An English Afternoon Tea
I have a writer friend visiting me at the moment (see previous post) and yesterday we drove down the coast to visit another writer friend who has recently moved into a flat near the beach. She instructed us to bring nothing — not even flowers — which is very hard to do. It just feels wrong, doesn’t it, to visit without bringing anything, but she was adamant so we decided to be obedient.
Her flat is lovely and she’s arranged it all beautifully, and though she said she still had heaps of stuff in boxes, there was no visible evidence of it (unlike my place).
She’s English, and she put on an English afternoon tea for us. It was delicious, as you can infer from this photo. The little finger sandwiches were cucumber and smoked salmon, egg and lettuce, and chicken and avocado and they were very very yummy. I almost never buy white bread and I’d forgotten how delicious little sandwiches made with fresh white sliced bread can be.
She’d also made scones and there were two alternatives — the classic delicious Devonshire cream tea (scone + jam + cream) and one I hadn’t heard of, the devil’s cream tea — (cheese scones + chilli jam + philadelpia cream cheese.) Of course I had to have one of each, and while the devil scones were very tasty, Devonshire will remain forever my favorite. As well, there were little tarts, and macarons, but I was so full of finger sandwiches and scones I didn’t have any. The tea, served in elegant tea cups, was smoked Earl Grey, which I hadn’t had before and was lovely. And the Royal Jubilee plates were a gorgeous touch — her sister in England had sent her these.
It was a lovely afternoon, with lots of writer talk and stories and laughter, and a walk along the beach to finish. Strangely when we got home that evening, my visitor friend and I weren’t terribly hungry, so it was just salad for dinner.
What a lovely afternoon to spend! My grandmother used to do afternoon tea every day until my grandfather got too ill and required too much attention. Her sister tried to carry on, but they had little time to relax and enjoy it.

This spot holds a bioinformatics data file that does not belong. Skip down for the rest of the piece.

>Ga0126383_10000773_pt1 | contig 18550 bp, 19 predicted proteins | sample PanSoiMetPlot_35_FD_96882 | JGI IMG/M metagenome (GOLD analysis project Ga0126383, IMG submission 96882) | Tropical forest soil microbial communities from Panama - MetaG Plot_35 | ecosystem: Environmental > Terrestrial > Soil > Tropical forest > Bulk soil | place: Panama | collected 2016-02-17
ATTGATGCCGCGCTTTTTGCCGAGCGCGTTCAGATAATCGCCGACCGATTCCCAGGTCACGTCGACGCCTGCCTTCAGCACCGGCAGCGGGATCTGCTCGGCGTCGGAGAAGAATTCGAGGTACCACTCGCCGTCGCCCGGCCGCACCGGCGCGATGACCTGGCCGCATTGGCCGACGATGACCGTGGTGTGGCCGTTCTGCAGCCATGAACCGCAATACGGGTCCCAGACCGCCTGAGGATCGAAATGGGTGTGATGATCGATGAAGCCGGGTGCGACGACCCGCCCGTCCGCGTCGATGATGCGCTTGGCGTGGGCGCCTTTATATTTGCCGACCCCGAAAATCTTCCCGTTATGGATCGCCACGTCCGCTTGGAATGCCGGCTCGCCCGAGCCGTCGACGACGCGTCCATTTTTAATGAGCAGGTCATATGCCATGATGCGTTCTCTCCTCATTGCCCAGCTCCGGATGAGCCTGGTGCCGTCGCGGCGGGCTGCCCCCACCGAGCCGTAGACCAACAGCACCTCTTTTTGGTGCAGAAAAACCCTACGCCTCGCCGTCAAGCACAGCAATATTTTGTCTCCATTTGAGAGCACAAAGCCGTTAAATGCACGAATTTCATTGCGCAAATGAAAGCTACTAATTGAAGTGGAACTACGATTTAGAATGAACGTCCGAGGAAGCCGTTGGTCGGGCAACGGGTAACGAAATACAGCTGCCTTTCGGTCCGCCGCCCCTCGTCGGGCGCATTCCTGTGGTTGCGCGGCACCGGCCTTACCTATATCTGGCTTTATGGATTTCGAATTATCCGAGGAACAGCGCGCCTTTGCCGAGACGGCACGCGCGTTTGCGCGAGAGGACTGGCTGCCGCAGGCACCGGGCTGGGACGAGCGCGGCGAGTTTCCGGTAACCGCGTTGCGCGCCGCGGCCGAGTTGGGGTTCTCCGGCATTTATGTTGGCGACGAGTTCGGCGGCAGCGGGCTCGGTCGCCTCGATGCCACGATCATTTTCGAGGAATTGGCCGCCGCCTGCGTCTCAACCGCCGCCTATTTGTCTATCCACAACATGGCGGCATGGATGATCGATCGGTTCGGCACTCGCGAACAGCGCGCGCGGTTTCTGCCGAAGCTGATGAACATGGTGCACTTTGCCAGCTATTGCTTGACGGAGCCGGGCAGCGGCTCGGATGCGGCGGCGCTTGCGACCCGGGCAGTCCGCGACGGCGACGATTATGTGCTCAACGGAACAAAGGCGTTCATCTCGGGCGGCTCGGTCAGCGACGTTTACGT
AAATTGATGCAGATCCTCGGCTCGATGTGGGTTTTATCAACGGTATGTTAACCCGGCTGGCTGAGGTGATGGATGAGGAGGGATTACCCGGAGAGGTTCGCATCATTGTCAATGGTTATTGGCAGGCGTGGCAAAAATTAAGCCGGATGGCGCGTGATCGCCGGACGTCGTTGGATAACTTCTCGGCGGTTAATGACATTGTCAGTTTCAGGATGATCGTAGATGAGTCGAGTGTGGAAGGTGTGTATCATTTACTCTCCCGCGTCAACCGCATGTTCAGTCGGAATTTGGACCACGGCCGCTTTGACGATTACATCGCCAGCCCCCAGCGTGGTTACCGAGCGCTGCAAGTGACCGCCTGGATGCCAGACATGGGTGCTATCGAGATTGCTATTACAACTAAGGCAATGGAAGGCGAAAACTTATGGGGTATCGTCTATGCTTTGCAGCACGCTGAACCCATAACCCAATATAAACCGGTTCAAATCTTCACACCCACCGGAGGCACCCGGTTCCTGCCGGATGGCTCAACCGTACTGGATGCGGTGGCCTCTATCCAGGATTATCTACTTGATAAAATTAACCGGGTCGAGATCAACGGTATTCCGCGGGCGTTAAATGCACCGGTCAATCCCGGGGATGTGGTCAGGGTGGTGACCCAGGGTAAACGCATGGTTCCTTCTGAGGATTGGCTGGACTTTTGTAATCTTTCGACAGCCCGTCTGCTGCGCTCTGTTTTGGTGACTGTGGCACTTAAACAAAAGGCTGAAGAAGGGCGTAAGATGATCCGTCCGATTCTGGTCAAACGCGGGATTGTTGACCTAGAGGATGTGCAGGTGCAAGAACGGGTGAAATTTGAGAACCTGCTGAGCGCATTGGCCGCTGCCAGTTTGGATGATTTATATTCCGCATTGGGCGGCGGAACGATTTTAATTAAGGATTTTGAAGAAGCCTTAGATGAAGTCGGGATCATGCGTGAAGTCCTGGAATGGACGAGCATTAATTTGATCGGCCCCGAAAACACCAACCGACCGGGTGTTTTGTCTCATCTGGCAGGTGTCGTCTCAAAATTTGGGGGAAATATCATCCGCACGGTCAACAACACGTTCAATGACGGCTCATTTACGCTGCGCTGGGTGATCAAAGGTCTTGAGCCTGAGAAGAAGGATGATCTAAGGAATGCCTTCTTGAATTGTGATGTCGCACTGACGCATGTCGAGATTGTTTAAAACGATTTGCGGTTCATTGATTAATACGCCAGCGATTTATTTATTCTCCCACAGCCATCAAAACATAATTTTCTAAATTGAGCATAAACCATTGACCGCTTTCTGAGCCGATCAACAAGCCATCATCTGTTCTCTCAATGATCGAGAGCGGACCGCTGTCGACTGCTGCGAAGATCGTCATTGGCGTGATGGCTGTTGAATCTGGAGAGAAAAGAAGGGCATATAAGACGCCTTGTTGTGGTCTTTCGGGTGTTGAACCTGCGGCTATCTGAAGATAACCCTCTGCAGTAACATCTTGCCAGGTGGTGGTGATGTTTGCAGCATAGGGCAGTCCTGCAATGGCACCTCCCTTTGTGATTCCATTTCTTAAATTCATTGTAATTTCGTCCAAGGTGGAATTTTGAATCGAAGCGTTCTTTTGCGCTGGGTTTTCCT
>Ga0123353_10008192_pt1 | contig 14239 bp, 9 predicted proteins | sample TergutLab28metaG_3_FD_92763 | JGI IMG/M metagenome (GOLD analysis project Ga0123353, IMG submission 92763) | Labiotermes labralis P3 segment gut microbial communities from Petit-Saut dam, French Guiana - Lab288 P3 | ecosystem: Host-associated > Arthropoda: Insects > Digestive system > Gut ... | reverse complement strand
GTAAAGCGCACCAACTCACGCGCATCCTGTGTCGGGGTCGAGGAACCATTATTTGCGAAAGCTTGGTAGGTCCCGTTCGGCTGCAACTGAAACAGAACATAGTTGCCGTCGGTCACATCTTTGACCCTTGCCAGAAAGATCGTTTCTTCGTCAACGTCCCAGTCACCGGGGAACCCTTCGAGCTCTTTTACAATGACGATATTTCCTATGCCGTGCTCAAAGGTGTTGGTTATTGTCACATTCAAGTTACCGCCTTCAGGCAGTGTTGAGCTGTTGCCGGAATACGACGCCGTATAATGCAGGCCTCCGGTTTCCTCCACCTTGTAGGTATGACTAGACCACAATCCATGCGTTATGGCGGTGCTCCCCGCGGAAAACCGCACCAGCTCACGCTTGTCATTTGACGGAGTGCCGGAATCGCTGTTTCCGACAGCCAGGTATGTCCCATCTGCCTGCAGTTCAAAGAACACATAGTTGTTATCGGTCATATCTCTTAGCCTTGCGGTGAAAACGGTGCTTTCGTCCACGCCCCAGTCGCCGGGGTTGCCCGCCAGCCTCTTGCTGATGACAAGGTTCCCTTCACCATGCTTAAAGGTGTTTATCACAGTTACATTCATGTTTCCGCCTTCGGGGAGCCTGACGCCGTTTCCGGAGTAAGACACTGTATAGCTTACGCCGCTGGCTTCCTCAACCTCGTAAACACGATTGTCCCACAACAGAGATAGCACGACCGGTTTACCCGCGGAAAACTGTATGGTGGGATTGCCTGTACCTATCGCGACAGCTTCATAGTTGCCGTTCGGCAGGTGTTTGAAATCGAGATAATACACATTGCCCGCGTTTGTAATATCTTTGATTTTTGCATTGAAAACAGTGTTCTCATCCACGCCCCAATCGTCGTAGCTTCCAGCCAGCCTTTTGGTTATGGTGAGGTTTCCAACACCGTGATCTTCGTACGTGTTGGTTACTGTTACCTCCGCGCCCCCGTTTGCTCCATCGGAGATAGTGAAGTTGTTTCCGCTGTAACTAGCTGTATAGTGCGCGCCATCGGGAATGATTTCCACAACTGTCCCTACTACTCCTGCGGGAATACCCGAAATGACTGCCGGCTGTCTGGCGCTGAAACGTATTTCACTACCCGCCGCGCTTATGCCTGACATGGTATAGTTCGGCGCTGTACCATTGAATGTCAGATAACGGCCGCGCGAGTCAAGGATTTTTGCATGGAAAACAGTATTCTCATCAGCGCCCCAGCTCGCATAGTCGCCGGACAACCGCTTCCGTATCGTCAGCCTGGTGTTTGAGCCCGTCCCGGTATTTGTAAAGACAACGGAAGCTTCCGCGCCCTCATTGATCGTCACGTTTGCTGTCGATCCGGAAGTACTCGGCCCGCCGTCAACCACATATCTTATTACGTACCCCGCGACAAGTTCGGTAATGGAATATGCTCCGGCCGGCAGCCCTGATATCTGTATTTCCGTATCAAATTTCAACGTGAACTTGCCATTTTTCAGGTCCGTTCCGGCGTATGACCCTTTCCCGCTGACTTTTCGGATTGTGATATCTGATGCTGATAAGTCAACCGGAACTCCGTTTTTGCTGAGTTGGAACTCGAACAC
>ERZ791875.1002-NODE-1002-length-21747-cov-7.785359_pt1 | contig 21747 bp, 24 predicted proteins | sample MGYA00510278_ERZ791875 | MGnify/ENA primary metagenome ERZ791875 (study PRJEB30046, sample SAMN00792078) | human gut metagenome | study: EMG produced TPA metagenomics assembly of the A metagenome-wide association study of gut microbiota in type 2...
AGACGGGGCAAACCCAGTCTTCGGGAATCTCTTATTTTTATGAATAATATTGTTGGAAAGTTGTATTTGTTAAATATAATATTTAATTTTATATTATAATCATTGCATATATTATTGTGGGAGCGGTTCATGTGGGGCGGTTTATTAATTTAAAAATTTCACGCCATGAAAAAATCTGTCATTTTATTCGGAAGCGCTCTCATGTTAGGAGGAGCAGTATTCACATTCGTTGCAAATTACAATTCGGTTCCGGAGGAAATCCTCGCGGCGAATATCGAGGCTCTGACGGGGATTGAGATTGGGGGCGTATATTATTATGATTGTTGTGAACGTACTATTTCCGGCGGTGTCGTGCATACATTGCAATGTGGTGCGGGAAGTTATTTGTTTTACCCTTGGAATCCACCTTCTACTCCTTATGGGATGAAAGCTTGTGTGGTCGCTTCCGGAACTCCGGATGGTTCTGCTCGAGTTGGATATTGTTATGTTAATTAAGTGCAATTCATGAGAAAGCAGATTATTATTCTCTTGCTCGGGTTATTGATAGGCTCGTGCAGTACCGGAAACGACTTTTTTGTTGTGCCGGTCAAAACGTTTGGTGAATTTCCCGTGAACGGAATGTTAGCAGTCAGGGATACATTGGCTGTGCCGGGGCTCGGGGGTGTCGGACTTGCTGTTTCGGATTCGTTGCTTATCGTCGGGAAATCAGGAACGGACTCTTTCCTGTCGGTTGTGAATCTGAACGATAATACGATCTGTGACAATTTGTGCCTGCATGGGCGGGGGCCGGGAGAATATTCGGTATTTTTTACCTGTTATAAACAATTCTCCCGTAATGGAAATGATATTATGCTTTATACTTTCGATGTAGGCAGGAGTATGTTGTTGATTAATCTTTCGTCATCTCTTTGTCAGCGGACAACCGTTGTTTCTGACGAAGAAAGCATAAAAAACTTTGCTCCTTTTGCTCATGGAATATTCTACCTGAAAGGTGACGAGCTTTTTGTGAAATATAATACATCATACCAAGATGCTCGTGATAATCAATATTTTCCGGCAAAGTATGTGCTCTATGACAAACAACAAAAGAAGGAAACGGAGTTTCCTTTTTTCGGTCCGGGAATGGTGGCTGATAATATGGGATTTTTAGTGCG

I LOVE those plates!! And I’m with you, Devonshire cream will always be my favorite as well. I think I need to make some scones today… ;)
Thanks, Theo. My parents had afternoon tea every day, but it was never a spread like this, just a cup of tea and a slice of cake. My dad loved fruitcake, and I used to make him one on a regular basis. And whenever I was coming down to visit them — I went weekly — he’d somehow manage to slip into a conversation that the delicious fruitcake I brought last time was all finished. Subtle he was not.
I’m off today to pick up some more writer friends from the airport, or I’d make scones too.
Scones are a bit of a sensitive topic in the South-West! As a Cornish gal, we’re jam first, then cream – Devon does cream first and then jam (the fools!)
So glad you had a wonderful time :)
LOL Isla. I’ve heard of this controversy, but though it’s widely known as a Devonshire cream tea here in Australia, it’s invariably jam first then cream. Possibly it’s because clotted cream isn’t widely used here — we tend to top our scones with whipped cream which isn’t as solid. But whichever way it’s done, it’s delicious.
And if you want real controversy, I’ve been on loops where English and American members argue fiercely about scones and biscuits (the latter being the American item that looks and tastes like a scone.) But hey, let’s not get into that one here. <g>
Anne here, and I’m posting a comment from Martina, because she couldn’t get it to post. Thanks for letting me know, Martina.
“What a lovely afternoon! My sisters and I collect teacups, so when my youngest sister was expecting we had an afternoon tea with presents (we don’t do baby showers). I made the cucumber sandwiches, which was tough because my nephew was eating the cucumbers as fast as I sliced them!”
Martina (from Boston)